Rumors say it's because Apple wants to
drop GCC (due to problems with GPLv3
license), and switch to Clang.
This isn't a rumor, this is Apple's stated position. The GPL license on GCC prevents Apple from thoroughly integrating the compiler / parser within their development tools. With Clang / LLVM, they have no such restriction and thus are able to do far more with their tools (starting with the integrated Clang Static Analyzer in Xcode 3.2 and going much further with Xcode 4).
Beyond the license issues, Clang / LLVM builds much faster than GCC and in Apple's benchmarks (and my own experience) creates better-performing executables than GCC. It generates far more helpful error messages as well. It's been architected in a modular fashion, which should also make it easier to maintain and extend than GCC going forward.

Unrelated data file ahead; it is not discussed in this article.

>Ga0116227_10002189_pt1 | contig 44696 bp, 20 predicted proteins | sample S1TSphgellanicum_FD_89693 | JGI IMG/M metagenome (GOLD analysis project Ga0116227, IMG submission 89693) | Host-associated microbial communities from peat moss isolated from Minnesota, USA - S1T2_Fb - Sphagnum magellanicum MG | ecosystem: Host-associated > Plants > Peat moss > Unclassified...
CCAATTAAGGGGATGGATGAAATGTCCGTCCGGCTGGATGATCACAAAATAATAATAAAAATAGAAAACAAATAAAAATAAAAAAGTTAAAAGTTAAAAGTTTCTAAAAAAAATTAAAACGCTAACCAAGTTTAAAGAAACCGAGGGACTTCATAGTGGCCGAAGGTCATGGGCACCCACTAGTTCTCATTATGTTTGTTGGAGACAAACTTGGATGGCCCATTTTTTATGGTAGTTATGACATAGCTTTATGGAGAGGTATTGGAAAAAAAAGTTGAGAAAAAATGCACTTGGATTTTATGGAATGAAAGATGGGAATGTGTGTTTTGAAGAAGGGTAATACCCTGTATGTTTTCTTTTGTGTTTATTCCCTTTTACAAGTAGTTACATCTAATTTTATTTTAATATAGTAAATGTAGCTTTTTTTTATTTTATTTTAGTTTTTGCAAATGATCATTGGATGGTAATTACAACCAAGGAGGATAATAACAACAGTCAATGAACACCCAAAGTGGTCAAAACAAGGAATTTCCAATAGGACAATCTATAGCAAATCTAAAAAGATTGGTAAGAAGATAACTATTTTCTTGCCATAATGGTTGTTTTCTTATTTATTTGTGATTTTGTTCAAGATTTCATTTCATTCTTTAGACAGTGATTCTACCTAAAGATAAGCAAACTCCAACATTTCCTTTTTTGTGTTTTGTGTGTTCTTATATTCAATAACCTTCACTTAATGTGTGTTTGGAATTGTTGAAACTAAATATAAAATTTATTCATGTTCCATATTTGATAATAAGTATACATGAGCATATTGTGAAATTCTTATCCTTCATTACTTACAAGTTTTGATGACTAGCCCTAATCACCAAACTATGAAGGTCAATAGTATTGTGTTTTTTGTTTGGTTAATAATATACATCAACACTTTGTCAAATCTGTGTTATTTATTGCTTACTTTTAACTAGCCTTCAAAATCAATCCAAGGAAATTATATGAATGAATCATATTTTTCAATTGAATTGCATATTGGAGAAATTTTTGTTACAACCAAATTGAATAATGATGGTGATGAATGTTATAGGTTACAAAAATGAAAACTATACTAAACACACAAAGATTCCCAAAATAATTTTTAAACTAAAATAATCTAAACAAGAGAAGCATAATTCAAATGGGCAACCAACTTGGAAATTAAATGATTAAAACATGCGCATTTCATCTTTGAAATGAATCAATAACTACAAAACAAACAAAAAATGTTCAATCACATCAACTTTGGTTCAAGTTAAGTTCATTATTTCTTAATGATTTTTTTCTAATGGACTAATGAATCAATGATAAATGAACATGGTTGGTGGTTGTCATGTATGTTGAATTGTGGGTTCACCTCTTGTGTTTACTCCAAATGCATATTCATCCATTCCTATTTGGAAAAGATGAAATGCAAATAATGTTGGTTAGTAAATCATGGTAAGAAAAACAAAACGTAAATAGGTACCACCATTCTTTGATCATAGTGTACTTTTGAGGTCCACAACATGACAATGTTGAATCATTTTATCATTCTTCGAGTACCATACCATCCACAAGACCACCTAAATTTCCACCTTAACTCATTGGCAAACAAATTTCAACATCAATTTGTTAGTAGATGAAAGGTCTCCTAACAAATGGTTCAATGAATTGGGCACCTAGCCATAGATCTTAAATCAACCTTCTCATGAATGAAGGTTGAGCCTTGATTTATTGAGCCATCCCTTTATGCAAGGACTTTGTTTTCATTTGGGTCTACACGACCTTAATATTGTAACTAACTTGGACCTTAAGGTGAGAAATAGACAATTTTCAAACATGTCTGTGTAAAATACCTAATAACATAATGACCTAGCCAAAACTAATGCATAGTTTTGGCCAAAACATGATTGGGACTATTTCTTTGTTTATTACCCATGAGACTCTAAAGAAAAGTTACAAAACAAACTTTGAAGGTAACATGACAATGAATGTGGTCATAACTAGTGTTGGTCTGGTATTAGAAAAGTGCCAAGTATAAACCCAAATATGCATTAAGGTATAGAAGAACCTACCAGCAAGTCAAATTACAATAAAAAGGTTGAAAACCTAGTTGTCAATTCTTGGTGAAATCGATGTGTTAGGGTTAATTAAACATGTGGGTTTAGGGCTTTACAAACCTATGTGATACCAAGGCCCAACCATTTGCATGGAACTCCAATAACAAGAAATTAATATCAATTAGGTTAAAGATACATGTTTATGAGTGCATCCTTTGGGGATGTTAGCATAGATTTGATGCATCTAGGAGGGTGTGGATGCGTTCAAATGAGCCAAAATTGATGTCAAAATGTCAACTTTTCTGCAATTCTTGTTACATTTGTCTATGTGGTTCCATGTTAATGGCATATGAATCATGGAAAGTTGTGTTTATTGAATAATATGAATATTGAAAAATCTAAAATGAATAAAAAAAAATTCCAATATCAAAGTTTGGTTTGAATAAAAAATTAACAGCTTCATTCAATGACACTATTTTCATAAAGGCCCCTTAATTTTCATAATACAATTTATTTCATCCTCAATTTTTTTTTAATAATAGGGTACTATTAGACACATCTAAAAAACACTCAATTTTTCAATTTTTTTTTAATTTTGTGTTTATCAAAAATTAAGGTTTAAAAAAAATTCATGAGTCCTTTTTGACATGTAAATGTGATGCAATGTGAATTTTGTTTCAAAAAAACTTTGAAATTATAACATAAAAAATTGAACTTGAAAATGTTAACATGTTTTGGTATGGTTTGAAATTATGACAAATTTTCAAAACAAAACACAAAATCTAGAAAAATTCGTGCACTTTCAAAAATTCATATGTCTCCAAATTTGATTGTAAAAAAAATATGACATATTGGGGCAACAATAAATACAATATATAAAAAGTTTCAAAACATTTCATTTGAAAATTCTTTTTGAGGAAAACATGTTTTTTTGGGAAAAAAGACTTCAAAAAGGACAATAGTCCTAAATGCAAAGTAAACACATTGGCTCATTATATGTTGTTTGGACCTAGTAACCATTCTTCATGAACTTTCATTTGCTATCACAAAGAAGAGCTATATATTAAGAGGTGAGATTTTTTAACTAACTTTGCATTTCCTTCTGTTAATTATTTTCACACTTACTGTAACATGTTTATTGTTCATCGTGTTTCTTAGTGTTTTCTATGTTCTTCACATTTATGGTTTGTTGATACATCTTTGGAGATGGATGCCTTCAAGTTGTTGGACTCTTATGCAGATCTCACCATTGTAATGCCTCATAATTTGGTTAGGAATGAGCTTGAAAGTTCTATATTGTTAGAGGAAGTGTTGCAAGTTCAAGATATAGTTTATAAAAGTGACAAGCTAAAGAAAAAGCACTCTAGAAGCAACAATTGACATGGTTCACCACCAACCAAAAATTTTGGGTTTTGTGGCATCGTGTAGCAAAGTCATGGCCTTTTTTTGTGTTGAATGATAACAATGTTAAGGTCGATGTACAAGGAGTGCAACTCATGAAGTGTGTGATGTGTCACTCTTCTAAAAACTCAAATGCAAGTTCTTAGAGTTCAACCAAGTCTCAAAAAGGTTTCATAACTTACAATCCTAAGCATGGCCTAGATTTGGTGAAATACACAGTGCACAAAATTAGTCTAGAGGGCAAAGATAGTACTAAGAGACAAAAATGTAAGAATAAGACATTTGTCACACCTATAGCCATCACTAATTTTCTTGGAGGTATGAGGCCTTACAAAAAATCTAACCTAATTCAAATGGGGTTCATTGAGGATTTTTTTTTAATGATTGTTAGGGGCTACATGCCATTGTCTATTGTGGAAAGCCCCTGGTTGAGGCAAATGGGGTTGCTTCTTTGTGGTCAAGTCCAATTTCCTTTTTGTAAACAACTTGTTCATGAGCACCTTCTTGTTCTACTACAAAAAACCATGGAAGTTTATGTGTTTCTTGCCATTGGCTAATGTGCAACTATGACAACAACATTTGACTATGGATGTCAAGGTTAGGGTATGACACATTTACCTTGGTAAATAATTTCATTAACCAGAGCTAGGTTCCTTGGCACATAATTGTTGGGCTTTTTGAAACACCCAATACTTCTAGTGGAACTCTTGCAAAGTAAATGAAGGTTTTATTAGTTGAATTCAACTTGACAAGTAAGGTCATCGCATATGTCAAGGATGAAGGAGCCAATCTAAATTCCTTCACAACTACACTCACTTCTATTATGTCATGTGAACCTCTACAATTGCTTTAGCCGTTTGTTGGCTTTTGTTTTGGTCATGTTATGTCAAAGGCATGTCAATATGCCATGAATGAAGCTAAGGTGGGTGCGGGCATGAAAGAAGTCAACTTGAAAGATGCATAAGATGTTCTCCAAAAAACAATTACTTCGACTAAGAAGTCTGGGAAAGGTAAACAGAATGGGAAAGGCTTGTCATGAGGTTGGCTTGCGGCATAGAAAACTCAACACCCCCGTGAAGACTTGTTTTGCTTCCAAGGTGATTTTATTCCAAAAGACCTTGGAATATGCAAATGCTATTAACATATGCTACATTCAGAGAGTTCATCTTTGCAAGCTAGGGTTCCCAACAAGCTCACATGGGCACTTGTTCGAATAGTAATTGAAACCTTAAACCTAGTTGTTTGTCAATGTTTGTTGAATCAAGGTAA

Apple has stated that all C++ features except exported templates are supported in the upcoming LLVM Compiler 2.0 in Xcode 4, and the compiler has been self-hosting for a little while now. If you can't wait, or don't want to try the Xcode 4 developer previews, you can check out the compiler now by grabbing the source code from the main LLVM site.
I highly recommend watching the freely available WWDC 2010 videos for session 300 - "Developer Tools State of the Union" and session 312 - "What's New in the LLVM Compiler" where they lay out what they are currently working towards with the LLVM compiler.
Timing-wise, only Apple can tell you when they will do something, and even they can't know exactly when something will be ready for primetime. You can make educated guesses based on the improvement trajectory of the Xcode developer previews, but that's all. However, Clang / LLVM is the way that Apple's going, so why not plan for that?